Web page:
Chasing the American dream in rural Arkansas

Minari is a heartbreaking inspirational drama that recounts the struggles of an immigrant Korean family's bid to build a farm despite trials and tribulations

A scene from Minari. (Photos: imdb.com)

All of us have unique family histories and where we come from can shape who we are today. As a semi-autobiographical account, filmmaker Lee Isaac Chung captures the essence of family and recounts his upbringing in Minari, an emotional rollercoaster family drama about a Korean immigrant family who embarks on a new life in Arkansas in the 1980s, only to discover that the so-called American dream doesn't always come easy.

Despite the film being the story of a Korean family and 80% of the dialogue being in Korean, Minari is an American-made film from the independent studio A24, which has consistently produced quality and award-winning films in the last few years, namely Room (2015), Moonlight (2016), Lady Bird (2017), Midsommar (2019) and The Lighthouse (2019), to name a few.

Minari has a simple premise and expands on it through beautiful filmmaking and expert cinematography as it tells a heartbreaking tale about a family trying to make it work despite combating financial struggles and managing family differences. We get to meet Jacob (Steven Yeun), his wife Monica (Han Ye-ri) and their two kids, Ann (Noel Kate Cho) and David (Alan Kim), who have travelled from California to a small Arkansas farm in the hopes of making their American dream come true. We see Jacob trying to adjust to his new life and start his own farm with the hope of becoming successful. However, right from the start, Monica is not comfortable with her husband's big plans and the fact they're living in a mobile home in the middle of essentially nowhere.

As both are working hard, they need a babysitter to watch over their two young kids and that's where the grandmother, Soonja (Youn Yuh-jung) comes into play. Despite running into many difficulties, Jacob is still willing to do whatever it takes to achieve that dream and it puts a strain on his relationship with his wife and family. Throughout the film, as he builds up the farm and sees more success, the family breaks further apart.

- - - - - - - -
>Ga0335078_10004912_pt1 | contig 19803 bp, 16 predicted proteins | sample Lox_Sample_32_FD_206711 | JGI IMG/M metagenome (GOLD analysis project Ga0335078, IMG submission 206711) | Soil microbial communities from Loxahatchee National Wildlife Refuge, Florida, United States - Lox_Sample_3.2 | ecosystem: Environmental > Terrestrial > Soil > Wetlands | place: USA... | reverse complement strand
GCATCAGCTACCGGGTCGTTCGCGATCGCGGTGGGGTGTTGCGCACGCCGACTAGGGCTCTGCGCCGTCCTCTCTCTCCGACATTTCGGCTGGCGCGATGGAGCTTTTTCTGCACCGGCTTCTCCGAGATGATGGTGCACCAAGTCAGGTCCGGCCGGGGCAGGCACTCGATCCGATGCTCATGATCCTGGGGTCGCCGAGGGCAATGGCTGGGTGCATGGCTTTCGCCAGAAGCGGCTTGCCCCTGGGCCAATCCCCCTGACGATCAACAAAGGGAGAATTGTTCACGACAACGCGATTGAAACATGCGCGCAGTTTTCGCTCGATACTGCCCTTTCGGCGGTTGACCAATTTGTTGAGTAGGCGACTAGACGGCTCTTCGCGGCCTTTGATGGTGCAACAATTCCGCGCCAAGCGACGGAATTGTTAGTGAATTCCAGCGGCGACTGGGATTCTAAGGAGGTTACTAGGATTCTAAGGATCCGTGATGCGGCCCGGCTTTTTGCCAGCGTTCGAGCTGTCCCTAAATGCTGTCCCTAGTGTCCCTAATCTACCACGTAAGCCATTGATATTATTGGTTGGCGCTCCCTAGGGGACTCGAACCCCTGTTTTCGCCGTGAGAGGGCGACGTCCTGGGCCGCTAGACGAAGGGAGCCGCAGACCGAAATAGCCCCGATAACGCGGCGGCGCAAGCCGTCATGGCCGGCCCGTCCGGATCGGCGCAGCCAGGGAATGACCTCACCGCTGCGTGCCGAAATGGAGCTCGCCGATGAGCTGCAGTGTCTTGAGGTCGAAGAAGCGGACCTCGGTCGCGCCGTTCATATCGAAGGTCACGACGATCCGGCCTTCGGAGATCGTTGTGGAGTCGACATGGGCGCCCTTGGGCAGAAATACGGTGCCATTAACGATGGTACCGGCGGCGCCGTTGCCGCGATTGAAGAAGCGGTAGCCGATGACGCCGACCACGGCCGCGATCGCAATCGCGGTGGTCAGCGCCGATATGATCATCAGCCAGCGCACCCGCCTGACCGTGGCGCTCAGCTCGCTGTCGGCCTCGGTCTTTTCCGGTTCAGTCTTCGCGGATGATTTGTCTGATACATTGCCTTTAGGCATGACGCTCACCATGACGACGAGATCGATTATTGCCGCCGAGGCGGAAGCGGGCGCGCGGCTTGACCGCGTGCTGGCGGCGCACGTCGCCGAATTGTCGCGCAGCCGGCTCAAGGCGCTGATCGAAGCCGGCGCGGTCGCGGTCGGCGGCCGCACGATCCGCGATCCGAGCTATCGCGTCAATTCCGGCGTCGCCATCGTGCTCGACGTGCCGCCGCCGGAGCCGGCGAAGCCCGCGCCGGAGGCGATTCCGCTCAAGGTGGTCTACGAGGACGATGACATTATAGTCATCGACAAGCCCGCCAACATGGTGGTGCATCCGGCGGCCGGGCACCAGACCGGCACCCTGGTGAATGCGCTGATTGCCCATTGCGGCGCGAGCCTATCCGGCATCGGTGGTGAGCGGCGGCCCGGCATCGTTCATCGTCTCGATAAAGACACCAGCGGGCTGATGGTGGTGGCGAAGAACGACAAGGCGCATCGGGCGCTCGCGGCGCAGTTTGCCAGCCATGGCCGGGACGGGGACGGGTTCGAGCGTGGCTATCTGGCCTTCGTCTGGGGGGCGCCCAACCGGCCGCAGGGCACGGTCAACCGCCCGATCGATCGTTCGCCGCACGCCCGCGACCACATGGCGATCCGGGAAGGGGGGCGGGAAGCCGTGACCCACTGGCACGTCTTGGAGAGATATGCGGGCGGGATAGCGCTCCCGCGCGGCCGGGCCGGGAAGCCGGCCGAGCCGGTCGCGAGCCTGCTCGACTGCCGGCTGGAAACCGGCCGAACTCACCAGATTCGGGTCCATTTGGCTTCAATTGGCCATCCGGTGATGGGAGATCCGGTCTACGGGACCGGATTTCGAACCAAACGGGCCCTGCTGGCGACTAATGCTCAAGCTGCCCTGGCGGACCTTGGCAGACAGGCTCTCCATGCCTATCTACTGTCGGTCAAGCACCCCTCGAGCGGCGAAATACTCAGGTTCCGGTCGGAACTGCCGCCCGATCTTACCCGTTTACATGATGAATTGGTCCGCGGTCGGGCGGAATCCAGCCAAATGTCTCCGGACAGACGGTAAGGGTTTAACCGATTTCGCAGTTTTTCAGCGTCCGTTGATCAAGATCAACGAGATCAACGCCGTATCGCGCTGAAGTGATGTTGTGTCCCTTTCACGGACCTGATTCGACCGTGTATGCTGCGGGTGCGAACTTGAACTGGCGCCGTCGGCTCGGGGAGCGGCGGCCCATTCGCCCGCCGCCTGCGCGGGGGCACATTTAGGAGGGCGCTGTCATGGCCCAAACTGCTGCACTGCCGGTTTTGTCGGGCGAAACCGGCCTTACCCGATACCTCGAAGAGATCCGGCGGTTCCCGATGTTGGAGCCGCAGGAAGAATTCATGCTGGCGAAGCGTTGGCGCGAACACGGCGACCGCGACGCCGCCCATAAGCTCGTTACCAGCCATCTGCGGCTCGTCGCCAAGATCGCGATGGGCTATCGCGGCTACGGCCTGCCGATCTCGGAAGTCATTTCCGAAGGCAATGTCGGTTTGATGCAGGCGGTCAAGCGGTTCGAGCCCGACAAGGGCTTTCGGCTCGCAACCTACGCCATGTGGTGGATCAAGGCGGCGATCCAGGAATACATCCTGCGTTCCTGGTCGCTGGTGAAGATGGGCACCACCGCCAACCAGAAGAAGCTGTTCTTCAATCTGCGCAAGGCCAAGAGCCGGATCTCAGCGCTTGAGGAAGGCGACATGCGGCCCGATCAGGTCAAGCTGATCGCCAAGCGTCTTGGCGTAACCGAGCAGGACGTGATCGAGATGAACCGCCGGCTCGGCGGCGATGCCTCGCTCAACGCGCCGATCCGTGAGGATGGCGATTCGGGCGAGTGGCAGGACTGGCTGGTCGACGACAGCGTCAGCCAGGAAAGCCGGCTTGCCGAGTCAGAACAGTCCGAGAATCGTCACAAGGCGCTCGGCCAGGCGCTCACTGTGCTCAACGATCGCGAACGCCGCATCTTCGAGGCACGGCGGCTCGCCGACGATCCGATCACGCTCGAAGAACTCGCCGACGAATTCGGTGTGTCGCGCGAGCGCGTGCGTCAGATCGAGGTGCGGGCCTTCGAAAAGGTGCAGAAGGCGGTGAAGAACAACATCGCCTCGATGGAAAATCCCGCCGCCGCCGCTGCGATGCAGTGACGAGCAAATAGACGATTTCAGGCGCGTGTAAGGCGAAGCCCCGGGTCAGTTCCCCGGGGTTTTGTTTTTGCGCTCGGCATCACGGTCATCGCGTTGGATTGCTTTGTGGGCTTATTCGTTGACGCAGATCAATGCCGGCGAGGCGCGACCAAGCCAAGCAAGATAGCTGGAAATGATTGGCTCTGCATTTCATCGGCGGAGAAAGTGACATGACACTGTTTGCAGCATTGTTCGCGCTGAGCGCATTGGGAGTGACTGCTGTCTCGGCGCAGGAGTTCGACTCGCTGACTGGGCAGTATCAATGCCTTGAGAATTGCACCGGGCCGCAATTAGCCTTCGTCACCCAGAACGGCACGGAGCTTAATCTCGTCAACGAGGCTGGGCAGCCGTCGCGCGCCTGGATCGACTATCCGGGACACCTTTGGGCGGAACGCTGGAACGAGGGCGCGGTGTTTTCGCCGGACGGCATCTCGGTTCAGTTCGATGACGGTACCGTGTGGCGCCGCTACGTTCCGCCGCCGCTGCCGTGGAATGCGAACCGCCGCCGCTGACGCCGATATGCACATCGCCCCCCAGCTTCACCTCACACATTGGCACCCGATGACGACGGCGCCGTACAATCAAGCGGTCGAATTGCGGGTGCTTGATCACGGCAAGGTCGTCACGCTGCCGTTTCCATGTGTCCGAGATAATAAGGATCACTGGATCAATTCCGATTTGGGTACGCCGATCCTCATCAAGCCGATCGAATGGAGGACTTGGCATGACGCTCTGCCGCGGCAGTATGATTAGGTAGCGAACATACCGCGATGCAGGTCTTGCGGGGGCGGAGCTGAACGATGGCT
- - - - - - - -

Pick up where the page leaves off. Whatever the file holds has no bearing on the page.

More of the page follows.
While the story is about a family in search of a better life and pursuit of the American dream, Minari has been compared to movies like Revolutionary Road (2008) and another A24 film, The Farewell (2019). After watching the film, I can see the similarities, however, Minari very much carves out its own lane. The film dedicates most of its runtime to exploring different conflicts, from personalities and goals to religious beliefs and generation gaps. So, with its moody tone and family issues, there are many intense confrontations and arguments which means Minari certainly isn't an easy watch and is not for everyone. Watching the family's obstacles and the many tragedies is quite difficult for us as an audience because it reminds us how tough it is to be in their shoes.

The performances in Minari were authentic and realistic and managed to make us connect with each character. It was as if we already knew this family very well. Yeun is definitely an actor to watch and many may remember him as Glenn Rhee, from the zombie apocalypse TV series The Walking Dead, or as Ben from 2018's mystery film Burning, but his talent really shines in this one. We get to see his character Jacob try to build his farm and being somewhat stubborn, he essentially puts everything at risk -- his family, his relationships and his mental state. Another actor who deserves praise is Youn Yuh-jung who plays grandma Soonja. She is a delight to watch and an easily likeable character. I think she was a nice addition because most of the time, the movie does feel a bit bleak and depressing, especially when Jacob faces roadblocks towards the American dream.

Though I liked this movie, I found the final act and its ending muddled and quite disappointing. As the premise of the entire story was built around whether or not the family could make it and learn to fit into the local culture, the film did not give us much of an answer. I wish there was a more defined ending or something that let us know the fate of this family. There is a difference between open-ended movies and those that leave you hanging. This one is the latter.

I believe Minari gained attention due to the fact that Korean and Asian stories are kind of a thing now in cinema, thanks to Bong Joon-ho and Parasite. While this film isn't anywhere close to the level of Parasite and it didn't blow me away, it's definitely a powerful movie with great performances that you should certainly check out if you find yourself in a mood to watch an inspirational drama.

  • Minari
  • Starring Steven Yeun, Han Ye-ri, Alan Kim, Noel Kate Cho, Youn Yuh-jung, and Will Patton
  • Directed by Lee Isaac Chung
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